Introduction: Inside the Uffizi Gallery, Florence (00:50)
The narrator lists some highlights at the Uffizi Gallery in Florence.
Pazzi Conspiracy (02:17)
Fifteenth century Florence was rife with murder and intrigue, as depicted in "Assassin's Creed." The Pazzi conspiracy sought to overthrow the Medici family.
Assassination Attempt on Lorenzo (01:30)
The Pazzis ambushed Lorenzo de Medici in a cathedral; he escaped their assassination attempt. Elsewhere in the cathedral, Pazzis stabbed his brother Juliano to death.
Evidence on Pazzi Conspiracy (01:50)
An encrypted letter to Pope Sixtus IV may point to involvement in the Pazzi conspiracy. Evidence suggests soldiers were outside the city, but nobody intervened as the mob captured and hanged the Pazzis.
Implicating the Pope (01:28)
A historian decrypted the Duke of Urbino's letter to Pope Sixtus IV assuring him that the attack on the Medicis would be backed by soldiers.
"The Wrestlers" (01:02)
The Greeks invented wrestling, but the Greeks depicted in the statue "The Wrestlers" aren't wrestling, but practicing a martial art.
An instructor is reviving the ancient Greek martial art Pankration, which involves boxing and karate kicks, with wrestling on the ground. Ancient Greek opponents gouged eyes and broke bones.
Positioning in "The Wrestler" (01:47)
A pankration instructor believes "The Wrestlers" depicts pankration, not wrestling, because the man on top is making a fist. The man below moves his head away, which he would not do in wrestling.
Caravaggio violated sexual and social norms. Historians believe the led in Caravaggio's paint caused his eventual mental instability.
Caravaggio's Disappearance (02:47)
Caravaggio fled Rome after killing a man. He was apprehended, and nobody knows what happened. A researcher believes he escaped to Porto Ercole and searches its crypt for his bones.
Skeleton Analysis (03:01)
Researchers searching a crypt for Caravaggio's bones found a skeleton with led poisoning. Its DNA shares a characteristic "Merici chromosome" with today's Mericis, Caravaggio's relatives.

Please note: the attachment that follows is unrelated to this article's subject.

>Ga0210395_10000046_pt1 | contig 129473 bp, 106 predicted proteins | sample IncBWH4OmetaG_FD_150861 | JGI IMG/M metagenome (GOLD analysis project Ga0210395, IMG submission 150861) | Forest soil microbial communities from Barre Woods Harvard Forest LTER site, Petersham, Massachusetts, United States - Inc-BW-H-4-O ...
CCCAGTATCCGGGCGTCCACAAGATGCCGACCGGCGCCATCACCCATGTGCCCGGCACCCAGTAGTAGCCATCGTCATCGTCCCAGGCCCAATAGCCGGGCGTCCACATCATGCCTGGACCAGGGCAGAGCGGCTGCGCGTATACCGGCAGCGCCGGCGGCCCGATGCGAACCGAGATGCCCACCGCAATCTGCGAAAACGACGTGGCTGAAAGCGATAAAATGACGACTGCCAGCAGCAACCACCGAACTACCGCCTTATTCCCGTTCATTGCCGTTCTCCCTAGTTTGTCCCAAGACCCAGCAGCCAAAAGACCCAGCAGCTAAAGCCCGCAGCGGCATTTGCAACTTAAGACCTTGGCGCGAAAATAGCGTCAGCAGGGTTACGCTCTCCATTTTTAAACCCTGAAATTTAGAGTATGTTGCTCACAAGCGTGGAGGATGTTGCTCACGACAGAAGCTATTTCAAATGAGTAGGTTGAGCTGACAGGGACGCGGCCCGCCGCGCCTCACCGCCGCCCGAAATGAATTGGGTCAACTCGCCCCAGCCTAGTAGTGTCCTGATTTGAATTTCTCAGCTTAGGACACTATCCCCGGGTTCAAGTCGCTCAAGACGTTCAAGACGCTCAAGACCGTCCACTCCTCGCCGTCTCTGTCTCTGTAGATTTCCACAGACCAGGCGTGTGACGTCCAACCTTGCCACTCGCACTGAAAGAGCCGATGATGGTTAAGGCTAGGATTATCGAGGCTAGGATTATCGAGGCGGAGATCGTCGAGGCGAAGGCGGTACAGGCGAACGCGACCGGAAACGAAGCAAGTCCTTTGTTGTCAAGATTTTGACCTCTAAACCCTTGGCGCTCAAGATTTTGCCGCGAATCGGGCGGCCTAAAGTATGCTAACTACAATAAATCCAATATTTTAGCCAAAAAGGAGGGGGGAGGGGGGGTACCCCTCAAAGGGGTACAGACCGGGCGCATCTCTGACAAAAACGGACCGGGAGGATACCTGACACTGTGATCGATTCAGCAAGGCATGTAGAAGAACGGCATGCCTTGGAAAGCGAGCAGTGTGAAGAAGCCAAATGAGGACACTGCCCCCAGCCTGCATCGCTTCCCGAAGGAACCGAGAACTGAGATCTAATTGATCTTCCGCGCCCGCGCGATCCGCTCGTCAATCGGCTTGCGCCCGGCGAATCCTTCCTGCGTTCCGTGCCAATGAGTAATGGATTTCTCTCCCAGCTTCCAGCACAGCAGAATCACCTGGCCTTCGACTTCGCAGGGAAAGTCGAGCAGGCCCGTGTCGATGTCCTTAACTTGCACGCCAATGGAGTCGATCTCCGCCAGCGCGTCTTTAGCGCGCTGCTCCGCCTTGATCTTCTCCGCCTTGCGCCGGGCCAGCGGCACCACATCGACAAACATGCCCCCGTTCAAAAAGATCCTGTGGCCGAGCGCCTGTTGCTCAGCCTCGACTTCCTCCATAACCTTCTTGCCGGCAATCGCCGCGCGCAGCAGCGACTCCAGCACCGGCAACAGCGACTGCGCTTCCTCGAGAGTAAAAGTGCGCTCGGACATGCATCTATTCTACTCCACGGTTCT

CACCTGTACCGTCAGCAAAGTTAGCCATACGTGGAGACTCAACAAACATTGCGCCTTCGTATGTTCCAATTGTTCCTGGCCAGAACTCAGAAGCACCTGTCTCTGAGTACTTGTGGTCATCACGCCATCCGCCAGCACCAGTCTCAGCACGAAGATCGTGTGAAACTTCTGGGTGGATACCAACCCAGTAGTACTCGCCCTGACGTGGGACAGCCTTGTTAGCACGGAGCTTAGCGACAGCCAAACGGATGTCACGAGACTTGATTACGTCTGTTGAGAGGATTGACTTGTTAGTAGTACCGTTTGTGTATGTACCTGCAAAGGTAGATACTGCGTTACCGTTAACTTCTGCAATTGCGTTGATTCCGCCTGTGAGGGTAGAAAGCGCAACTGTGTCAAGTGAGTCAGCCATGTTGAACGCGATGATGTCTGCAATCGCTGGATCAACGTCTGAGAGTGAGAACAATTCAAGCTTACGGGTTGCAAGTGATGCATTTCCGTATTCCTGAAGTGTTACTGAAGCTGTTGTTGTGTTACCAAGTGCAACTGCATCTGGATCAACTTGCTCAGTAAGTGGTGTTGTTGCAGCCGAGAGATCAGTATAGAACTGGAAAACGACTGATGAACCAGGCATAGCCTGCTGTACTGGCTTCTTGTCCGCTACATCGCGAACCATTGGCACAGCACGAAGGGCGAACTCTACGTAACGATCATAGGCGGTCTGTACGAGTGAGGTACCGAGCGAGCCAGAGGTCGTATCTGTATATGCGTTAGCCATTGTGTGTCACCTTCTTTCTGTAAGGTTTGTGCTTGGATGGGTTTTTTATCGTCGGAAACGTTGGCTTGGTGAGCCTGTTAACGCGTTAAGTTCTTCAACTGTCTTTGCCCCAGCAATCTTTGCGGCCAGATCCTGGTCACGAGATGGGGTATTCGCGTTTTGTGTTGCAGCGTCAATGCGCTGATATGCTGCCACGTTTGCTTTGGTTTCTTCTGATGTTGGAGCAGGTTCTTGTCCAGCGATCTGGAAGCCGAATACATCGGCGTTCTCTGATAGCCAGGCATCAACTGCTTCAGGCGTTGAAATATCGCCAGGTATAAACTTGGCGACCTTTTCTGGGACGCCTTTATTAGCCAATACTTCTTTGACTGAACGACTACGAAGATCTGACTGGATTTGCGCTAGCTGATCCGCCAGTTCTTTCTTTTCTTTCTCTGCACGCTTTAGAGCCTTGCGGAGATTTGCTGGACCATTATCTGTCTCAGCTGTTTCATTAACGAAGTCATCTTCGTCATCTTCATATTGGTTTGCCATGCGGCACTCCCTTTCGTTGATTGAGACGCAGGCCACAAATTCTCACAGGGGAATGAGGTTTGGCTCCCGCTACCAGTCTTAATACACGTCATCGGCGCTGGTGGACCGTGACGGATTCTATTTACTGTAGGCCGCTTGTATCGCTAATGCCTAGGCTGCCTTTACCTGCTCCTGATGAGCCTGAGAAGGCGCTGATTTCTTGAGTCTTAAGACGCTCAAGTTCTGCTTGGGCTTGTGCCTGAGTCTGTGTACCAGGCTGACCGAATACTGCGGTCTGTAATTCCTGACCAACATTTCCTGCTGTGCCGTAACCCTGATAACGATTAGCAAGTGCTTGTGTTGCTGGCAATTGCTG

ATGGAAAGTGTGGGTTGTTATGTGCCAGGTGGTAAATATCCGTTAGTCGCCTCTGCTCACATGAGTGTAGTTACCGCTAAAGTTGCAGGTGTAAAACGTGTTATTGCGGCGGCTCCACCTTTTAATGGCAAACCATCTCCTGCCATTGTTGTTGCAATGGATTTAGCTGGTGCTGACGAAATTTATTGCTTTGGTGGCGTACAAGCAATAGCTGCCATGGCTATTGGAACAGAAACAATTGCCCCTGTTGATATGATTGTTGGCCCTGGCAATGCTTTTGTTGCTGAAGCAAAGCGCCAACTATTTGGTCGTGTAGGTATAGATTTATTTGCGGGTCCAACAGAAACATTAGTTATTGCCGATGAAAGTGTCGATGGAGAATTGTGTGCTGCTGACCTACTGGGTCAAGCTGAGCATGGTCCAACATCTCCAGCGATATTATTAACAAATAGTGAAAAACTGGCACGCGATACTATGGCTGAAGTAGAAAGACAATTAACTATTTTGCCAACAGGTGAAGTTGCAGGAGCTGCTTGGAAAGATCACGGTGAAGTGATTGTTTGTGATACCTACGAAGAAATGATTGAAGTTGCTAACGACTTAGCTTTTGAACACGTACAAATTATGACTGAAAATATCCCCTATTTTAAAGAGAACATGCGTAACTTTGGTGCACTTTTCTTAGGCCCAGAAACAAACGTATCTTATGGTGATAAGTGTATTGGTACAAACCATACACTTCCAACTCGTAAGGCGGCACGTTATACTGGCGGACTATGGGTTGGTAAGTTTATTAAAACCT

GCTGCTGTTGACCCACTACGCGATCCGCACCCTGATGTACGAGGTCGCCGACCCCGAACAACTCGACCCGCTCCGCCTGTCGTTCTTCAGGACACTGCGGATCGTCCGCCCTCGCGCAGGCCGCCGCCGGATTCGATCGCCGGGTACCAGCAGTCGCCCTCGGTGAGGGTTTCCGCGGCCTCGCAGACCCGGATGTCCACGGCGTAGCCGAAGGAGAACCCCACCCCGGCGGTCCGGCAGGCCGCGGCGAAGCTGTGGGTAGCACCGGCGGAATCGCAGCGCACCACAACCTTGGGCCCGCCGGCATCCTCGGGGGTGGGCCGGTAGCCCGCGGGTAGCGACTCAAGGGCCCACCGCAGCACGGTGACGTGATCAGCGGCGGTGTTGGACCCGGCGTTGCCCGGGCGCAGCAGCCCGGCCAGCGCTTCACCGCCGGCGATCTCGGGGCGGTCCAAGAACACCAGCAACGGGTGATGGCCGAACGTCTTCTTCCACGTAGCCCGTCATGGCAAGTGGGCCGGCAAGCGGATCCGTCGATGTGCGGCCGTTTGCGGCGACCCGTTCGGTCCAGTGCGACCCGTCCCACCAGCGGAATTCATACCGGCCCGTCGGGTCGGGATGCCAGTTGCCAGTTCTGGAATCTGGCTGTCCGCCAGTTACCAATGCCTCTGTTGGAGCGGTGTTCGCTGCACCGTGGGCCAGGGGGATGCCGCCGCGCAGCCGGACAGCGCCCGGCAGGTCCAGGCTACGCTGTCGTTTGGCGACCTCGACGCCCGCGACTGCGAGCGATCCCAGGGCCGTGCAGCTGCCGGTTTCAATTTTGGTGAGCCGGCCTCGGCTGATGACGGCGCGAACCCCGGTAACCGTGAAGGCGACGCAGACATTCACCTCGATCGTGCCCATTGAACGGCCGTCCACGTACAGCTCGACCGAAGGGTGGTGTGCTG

Wild Boar Statues (01:20)
Statues of wild boars became popular in European cities in the seventeenth century.
Boars have adapted to sniff the truffle, an underground fungus in Tuscan for food. The truffle is an expensive delicacy, making boars a good luck charm. Truffle hunters employ Lagotto Romagnolo dogs.
Francesco I (01:43)
Grand Duke Francesco I built at the Uffizi the Tribuna, a chamber decorated with alchemical symbols. Nearby he dedicated a sanctuary to his wife Bianca.
Mysterious Deaths (01:44)
Rumors abounded about the deaths of Francesco and Bianca. Researchers have exhumed Francesco's remains. Ferdinando barred Bianca's corpse from the Medici crypt due to rumors of witchcraft.
Ferdinando was concerned about state and family interests as his brother Francesco neglected his office to focus on alchemy. Did Ferdinando murder Francesco? He controlled the autopsy.
Francesco and Bianca's Death (02:32)
A suppressed second autopsy of Francesco and Bianca found poisoning and reported that their internal organs were buried in a church. A researcher found fragments of livers matching Francesco's DNA, with arsenic.
Vasari Corridor (02:16)
The Vasari Corridor originally allowed the Medici patriarch to travel safely between his palace and the Uffizi. The fleeing Nazis spared the Ponte Vecchio bridge, saving the Corridor.
Hitler and Vasari Corridor (01:13)
Hitler visited the Vasari Corridor in 1938. Some say he ordered the retreating Nazis to spare the Ponte Vecchio bridge to save its art in 1944.
Gerhard Wolf (03:12)
Gerhard Wolf, German consul for Florence, helped hide Uffizi art and saved Jews. Some think he saved the Ponte Vecchio bridge. Others say the Germans knew the bridge could not accommodate military traffic.
Credits: Inside the Uffizi Gallery, Florence: Museum Secrets (Series 3) (01:01)
Credits: Inside the Uffizi Gallery, Florence: Museum Secrets (Series 3)
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